When Abu Bakar called Umar and made known of his intention, Umar flatly turned down the offer. The stern Umar, however, could not match the mild but decisive Abu Bakar. His choice, which had been decided upon the consultation with leading companions, was non-negotiable, and Abu Bakar was in no mood for negotiation, so he asked Umar to take the sword hanging on the wall and brought it to him.

"What do you need it for?" Umar asked.

"So that I can kill you for disobeying my order." Said Abu Bakar in all seriousness, and continued, "you had forced me to take this job and put me into all the trouble, but when my time is over, you refuse to shoulder similar responsibility."

And that settled it. Umar got the job he did not want.

Knowing the character of both men, there was no place for rivalry between the two. Each tried to do his best within his own capacity. One as a caliph, and the other as a general.

The only fault between the two was that they were cousins. That relationship would have been a plus point for others, but Umar was unlike any other. Neither was Khalid.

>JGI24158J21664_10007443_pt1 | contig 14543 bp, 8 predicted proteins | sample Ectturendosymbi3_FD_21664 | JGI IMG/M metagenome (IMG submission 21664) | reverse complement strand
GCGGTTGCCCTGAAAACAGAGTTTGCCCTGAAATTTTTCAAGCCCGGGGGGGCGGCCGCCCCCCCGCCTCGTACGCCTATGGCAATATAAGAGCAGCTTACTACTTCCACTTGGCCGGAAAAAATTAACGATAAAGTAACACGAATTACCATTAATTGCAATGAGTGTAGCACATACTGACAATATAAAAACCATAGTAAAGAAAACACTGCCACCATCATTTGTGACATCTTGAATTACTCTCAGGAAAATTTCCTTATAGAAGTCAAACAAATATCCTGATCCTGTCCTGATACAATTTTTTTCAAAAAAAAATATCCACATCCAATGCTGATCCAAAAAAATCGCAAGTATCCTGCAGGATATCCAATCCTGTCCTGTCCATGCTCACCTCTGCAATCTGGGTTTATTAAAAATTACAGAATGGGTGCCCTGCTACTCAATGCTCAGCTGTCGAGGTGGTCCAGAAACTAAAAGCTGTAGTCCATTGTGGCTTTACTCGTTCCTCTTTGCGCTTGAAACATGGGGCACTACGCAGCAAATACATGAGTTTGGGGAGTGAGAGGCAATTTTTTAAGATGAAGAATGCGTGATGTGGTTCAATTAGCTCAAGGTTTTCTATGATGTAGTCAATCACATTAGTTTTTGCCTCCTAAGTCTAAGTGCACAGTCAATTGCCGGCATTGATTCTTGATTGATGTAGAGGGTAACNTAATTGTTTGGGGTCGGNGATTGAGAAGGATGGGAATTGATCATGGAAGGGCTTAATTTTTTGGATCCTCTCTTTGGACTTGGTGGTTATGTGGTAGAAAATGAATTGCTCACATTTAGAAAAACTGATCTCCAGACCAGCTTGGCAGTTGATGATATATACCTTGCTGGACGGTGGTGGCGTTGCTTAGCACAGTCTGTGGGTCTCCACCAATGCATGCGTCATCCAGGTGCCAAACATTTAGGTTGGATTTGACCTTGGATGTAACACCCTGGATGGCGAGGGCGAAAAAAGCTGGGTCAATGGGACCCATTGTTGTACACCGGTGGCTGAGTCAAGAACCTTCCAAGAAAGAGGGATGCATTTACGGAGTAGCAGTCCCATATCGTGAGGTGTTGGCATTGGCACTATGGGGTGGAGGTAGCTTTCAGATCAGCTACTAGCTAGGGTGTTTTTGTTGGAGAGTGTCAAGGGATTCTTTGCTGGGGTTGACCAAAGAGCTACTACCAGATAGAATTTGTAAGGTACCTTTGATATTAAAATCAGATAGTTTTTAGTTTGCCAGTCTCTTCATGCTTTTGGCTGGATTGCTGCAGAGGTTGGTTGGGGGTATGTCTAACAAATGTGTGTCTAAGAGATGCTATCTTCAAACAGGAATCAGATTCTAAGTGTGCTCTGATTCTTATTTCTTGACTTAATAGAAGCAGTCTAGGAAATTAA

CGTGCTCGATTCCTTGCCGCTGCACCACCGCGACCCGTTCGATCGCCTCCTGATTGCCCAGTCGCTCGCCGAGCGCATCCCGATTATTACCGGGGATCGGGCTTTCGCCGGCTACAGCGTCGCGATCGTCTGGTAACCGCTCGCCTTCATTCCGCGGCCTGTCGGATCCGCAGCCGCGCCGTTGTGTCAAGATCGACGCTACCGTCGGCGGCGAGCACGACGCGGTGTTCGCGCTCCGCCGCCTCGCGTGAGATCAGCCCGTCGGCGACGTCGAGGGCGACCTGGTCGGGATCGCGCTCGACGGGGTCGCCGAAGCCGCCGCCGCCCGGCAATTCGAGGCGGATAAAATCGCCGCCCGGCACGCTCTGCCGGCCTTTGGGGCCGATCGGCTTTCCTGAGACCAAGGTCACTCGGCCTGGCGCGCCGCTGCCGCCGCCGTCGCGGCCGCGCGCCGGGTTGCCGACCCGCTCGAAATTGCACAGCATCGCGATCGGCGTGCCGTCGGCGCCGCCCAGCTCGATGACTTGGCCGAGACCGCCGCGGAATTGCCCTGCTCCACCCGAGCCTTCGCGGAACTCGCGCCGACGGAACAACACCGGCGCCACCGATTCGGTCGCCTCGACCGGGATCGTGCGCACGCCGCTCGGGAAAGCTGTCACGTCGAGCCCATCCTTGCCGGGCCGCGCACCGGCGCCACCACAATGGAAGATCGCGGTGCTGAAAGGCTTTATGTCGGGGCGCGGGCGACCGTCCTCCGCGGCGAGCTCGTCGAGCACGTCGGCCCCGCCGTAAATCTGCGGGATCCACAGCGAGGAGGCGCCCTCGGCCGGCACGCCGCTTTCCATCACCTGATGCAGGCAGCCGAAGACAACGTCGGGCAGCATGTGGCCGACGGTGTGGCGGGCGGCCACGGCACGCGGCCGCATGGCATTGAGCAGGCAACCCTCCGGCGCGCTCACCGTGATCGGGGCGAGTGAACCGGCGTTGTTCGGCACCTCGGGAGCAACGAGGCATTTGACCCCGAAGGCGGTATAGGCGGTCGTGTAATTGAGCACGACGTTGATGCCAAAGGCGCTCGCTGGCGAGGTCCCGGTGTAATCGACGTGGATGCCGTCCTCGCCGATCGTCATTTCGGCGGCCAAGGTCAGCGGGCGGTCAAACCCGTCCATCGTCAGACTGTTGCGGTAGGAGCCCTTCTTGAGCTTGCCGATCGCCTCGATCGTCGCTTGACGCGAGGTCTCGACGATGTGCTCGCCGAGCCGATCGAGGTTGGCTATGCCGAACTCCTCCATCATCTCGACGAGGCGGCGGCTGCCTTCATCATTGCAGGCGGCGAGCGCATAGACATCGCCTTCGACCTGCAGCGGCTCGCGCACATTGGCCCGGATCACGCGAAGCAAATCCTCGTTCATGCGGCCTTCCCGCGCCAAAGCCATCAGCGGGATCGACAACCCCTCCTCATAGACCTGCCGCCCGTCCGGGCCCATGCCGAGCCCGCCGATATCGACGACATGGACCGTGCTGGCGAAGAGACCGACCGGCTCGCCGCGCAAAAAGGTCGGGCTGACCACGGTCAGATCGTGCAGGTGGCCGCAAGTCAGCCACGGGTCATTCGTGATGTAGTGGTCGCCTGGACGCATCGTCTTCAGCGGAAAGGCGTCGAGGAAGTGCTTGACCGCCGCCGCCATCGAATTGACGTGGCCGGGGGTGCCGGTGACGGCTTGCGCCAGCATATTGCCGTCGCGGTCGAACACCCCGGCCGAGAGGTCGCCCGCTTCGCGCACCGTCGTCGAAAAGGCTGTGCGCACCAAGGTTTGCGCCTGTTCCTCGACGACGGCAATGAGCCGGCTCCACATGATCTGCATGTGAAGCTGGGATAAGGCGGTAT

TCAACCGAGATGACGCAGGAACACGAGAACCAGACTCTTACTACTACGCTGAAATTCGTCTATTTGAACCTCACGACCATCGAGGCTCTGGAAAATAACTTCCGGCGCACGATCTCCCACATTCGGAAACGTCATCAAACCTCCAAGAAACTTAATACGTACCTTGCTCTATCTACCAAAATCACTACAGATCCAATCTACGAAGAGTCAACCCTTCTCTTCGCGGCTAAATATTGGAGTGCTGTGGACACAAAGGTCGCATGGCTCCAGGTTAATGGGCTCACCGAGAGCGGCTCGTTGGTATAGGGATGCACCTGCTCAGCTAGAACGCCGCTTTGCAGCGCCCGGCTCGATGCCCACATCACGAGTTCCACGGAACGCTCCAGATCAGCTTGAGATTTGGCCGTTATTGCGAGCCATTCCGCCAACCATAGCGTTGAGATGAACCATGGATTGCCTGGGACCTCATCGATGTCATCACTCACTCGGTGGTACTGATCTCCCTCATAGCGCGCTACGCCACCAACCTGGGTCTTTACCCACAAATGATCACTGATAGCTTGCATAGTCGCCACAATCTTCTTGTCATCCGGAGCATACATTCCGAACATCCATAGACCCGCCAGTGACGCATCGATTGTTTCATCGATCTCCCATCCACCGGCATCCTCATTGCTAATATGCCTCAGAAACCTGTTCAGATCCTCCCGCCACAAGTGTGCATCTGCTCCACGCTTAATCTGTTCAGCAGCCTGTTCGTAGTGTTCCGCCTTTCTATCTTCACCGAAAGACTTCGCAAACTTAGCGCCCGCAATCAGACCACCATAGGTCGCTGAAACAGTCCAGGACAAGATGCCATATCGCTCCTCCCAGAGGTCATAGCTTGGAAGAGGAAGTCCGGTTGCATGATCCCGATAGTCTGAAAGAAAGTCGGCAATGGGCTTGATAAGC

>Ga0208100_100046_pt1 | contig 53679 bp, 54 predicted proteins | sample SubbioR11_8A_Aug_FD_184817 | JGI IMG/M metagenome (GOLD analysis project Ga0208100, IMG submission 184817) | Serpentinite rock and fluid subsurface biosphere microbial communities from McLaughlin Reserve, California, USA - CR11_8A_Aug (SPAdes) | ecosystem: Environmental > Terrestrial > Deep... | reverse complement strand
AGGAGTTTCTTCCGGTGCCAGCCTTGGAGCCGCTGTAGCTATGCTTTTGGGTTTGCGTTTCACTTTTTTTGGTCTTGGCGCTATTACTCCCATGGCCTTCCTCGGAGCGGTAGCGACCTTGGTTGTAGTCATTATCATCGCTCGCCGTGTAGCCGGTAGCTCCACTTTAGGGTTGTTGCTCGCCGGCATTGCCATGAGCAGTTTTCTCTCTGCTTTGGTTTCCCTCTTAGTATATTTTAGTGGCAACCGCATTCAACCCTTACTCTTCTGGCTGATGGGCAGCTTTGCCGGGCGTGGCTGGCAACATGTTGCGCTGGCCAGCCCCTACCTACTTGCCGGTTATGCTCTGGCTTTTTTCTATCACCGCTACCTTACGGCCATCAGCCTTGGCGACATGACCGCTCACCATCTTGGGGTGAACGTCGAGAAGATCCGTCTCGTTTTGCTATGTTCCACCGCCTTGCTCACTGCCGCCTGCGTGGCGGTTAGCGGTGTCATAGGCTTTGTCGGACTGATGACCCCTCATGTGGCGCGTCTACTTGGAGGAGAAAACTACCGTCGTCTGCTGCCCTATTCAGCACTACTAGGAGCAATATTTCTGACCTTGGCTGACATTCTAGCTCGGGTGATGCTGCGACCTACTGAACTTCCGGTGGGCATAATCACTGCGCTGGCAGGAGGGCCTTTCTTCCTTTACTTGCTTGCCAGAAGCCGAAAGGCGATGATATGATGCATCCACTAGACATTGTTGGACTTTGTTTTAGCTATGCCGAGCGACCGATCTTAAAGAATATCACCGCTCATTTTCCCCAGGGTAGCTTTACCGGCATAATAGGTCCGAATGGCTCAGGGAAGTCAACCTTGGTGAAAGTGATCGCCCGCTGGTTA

It took a while for Khalid to appreciate what his cousin had done to him.  Though he harbored no hard feeling towards his cousin, he was greatly disappointed with the latter's decision.  After much thought thereafter, for he had all the time in the world to think, since he no longer led an active life at the battlefield, Khalid came to realize that his cousin had to do what he had to do.

On his deathbed, he bequeathed all his properties and his family to the care of Umar, his cousin.  That should be enough to measure the kind of man Khalid was.

On his part, the day when the news of the Khalid's death reached him, Umar was so grief stricken that he muttered a word: "Have women ever stopped mourning for anyone like Khalid?"

Well, he too was mourning like those women, except that he did it quietly.  Mourning quietly, as we know, is more melancholic than mourning in public, openly.  That should tell how he felt about his cousin. 

These are the things we need to understand when we talk about the leading companions, especially those of Khalid and Umar's stature.  As the Prophet said, the leading companions are like stars guiding our path in this world.   Our views about them, therefore, have to be worthy of their merit.

I rest my case.